Medicare Advantage special needs plans (SNPs) provide specialized coverage — extra benefits and coordinated care — for people who have chronic medical conditions or face certain situations.
The Medicare Modernization Act of 2003 established SNPs, but they weren’t offered until 2006. Today, all of these plans provide medical and prescription drug coverage, and many have dental, hearing and vision benefits.
Special needs plans come in three types, each with its own eligibility requirements and coverage.
- Chronic condition special needs plans (C-SNPs) offer specialized coverage for people with some chronic conditions, such as diabetes and end-stage renal disease.
- Dual eligible special needs plans (D-SNPs) create coordinated coverage for people eligible for both Medicare and Medicaid.
- Institutional special needs plans (I-SNPs) are for people who live in institutions, such as nursing homes, or who require institutional-level nursing care at home.
In 2023, the number of special needs plans in the United States grew to 1,284, an 11 percent increase from 2022 and more than double what was offered since 2018, according to the Kaiser Family Foundation. In 2022, more than 4.6 million people were enrolled in Medicare Advantage SNPs.
What is a chronic condition special needs plan?
Chronic condition special needs plans offer coverage for people with cardiovascular disease, diabetes, end-stage renal disease, respiratory disease and several other chronic conditions. While less common, some C-SNPs cover conditions such as chronic mental illness, dementia, and HIV/AIDS.
The plans provide benefits tailored to people with long-term conditions such as provider networks with specialists who focus on your condition and access to special drug coverage to treat your condition.
A C-SNP for people with end-stage renal disease may include:
- 24/7 access to a dedicated kidney care team.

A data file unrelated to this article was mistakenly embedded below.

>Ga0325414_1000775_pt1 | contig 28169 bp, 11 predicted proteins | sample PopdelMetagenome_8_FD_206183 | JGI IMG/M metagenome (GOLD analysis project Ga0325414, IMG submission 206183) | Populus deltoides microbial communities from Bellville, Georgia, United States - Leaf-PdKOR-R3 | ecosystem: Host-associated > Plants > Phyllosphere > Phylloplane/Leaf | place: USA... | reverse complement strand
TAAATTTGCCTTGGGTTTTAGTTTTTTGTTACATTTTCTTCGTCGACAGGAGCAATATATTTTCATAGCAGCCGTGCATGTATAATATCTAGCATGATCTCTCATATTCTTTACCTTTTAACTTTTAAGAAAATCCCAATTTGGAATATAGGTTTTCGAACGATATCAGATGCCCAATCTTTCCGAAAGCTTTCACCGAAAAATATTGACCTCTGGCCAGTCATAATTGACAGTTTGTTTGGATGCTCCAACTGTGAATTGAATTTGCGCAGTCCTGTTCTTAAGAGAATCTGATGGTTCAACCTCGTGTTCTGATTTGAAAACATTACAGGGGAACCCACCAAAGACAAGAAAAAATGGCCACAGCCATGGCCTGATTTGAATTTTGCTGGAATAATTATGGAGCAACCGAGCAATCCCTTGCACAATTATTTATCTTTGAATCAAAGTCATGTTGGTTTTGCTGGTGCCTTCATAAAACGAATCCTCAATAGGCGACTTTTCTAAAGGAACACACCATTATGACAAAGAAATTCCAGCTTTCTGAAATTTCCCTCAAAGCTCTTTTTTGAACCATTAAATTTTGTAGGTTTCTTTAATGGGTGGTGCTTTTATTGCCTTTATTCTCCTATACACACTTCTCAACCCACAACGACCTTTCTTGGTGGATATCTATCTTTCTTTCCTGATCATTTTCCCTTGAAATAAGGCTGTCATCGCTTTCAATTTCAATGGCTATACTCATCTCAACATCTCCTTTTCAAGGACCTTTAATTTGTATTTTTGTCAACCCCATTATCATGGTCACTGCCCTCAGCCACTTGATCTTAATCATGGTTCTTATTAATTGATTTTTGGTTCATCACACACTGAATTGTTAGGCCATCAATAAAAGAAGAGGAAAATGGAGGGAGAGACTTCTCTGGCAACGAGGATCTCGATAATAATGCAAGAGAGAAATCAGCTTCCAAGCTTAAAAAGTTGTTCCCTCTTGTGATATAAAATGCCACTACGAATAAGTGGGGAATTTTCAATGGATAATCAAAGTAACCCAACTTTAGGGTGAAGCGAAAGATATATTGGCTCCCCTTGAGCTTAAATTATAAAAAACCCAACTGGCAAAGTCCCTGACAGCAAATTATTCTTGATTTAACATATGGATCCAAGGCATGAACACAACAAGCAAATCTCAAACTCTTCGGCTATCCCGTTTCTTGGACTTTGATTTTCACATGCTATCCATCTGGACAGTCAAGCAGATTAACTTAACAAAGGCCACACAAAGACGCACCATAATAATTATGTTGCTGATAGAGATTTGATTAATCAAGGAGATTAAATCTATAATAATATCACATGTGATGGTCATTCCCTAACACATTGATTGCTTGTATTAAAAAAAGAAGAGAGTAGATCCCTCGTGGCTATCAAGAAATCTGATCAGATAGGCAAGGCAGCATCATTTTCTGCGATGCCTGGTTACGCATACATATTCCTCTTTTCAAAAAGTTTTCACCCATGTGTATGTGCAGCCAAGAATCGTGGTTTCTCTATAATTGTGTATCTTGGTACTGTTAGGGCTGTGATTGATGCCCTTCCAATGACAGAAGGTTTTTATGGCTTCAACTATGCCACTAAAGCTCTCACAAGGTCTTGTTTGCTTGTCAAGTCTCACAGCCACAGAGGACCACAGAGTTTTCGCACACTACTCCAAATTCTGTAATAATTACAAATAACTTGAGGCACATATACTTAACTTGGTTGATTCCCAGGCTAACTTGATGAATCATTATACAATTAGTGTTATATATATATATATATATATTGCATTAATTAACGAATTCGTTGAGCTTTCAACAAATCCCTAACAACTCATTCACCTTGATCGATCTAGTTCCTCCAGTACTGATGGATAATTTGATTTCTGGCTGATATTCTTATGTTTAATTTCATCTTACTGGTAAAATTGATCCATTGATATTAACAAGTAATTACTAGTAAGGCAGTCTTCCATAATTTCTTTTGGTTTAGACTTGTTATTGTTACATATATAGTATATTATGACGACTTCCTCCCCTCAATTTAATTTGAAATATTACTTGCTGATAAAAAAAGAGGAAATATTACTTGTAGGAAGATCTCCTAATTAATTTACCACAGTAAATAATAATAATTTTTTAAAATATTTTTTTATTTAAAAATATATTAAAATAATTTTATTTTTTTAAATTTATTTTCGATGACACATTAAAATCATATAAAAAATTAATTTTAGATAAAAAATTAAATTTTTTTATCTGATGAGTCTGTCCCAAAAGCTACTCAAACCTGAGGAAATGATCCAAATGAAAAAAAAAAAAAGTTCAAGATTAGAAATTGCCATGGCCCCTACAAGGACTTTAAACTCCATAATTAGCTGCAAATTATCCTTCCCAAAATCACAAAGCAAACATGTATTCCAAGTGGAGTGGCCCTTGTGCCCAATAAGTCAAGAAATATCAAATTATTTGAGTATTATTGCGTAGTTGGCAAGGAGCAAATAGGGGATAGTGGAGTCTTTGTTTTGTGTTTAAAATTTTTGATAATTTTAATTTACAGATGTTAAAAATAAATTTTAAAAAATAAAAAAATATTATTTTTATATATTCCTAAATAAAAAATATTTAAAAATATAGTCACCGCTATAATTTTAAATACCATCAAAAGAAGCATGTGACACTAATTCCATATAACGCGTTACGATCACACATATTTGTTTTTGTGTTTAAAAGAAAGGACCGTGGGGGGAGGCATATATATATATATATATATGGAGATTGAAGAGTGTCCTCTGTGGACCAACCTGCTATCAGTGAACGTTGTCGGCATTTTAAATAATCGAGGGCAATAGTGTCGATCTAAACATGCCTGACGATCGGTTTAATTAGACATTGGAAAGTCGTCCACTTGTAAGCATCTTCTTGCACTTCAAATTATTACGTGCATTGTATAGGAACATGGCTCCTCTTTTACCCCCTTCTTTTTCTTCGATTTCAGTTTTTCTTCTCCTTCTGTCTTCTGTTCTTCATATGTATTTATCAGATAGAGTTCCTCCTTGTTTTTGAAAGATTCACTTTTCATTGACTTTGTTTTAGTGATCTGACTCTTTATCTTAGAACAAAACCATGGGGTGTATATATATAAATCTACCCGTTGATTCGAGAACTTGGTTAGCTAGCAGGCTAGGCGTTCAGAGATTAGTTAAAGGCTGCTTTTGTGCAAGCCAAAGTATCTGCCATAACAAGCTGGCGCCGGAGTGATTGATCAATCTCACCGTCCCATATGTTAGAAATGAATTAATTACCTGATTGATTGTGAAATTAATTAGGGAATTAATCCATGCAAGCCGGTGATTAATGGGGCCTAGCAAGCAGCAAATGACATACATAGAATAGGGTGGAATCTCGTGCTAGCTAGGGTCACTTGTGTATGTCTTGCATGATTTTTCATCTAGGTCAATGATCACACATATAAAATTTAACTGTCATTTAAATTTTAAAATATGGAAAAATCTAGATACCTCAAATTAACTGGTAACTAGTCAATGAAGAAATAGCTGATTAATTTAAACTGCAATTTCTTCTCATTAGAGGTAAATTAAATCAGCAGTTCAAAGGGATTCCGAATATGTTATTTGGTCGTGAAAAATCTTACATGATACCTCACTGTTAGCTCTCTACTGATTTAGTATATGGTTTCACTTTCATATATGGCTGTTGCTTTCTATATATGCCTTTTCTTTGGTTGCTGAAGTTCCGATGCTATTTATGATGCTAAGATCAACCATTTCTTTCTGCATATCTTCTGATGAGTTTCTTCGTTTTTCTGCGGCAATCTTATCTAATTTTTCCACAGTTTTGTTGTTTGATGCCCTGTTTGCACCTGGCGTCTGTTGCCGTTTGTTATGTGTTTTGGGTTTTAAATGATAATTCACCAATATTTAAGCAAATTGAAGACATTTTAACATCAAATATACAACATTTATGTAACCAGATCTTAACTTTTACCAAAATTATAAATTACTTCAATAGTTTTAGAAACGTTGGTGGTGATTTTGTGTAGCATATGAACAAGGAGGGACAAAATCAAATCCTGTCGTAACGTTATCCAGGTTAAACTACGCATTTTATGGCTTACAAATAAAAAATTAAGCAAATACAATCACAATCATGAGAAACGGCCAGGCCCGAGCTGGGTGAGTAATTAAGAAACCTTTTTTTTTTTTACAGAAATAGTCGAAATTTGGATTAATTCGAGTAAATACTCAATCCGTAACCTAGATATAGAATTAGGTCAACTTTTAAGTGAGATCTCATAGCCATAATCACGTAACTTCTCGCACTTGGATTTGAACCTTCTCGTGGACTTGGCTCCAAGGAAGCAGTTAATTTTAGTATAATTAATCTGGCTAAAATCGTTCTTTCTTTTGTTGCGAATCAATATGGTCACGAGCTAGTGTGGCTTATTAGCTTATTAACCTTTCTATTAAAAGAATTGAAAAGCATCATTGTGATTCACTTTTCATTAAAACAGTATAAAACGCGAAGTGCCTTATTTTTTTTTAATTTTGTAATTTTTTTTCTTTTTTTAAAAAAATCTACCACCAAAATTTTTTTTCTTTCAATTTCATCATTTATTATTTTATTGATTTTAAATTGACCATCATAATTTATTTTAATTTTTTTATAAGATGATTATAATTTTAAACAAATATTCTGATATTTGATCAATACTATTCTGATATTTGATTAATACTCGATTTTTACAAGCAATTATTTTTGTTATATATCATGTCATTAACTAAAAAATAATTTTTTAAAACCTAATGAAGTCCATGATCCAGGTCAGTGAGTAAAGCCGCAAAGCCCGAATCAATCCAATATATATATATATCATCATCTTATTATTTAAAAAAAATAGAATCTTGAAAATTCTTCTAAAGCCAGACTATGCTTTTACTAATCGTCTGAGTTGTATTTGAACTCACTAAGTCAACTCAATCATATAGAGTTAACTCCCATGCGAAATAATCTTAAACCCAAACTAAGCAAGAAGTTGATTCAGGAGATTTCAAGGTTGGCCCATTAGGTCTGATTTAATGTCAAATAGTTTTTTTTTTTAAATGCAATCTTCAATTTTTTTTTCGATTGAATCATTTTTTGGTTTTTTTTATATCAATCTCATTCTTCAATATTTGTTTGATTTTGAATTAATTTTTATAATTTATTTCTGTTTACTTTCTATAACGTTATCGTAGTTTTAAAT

- Coverage for medications specific to kidney conditions.
- Reduced cost sharing for services and supplies for dialysis.
Additionally, some plans offer advisers who monitor your care and medicine. If you have diabetes, a care coordinator may check your blood sugar, ensure that you follow your diet, get proper exercise, have the right prescriptions to prevent complications and schedule preventive services such as eye and foot exams.
Many of these plans also provide nonmedical benefits only available to people with chronic conditions, such as a prepaid flex card with a grocery allowance and meal, pest control and transportation benefits.
Nearly a quarter of Medicare Advantage SNPs are chronic condition plans, according to the Commonwealth Fund.
What is a dual eligible special needs plan?
Dual eligible special needs plans contract with state Medicaid programs to help coordinate benefits for people who simultaneously qualify for Medicare and Medicaid. It’s the most common type of special needs plan, accounting for 61 percent of SNPs in 2022, Commonwealth Fund indicates.
A D-SNP may arrange for:
- A flex card with a grocery allowance and funds to cover over-the-counter medications and transportation.
- Medicaid to pay Part B premiums and cost sharing for Medicare services.
- No copayments for medications.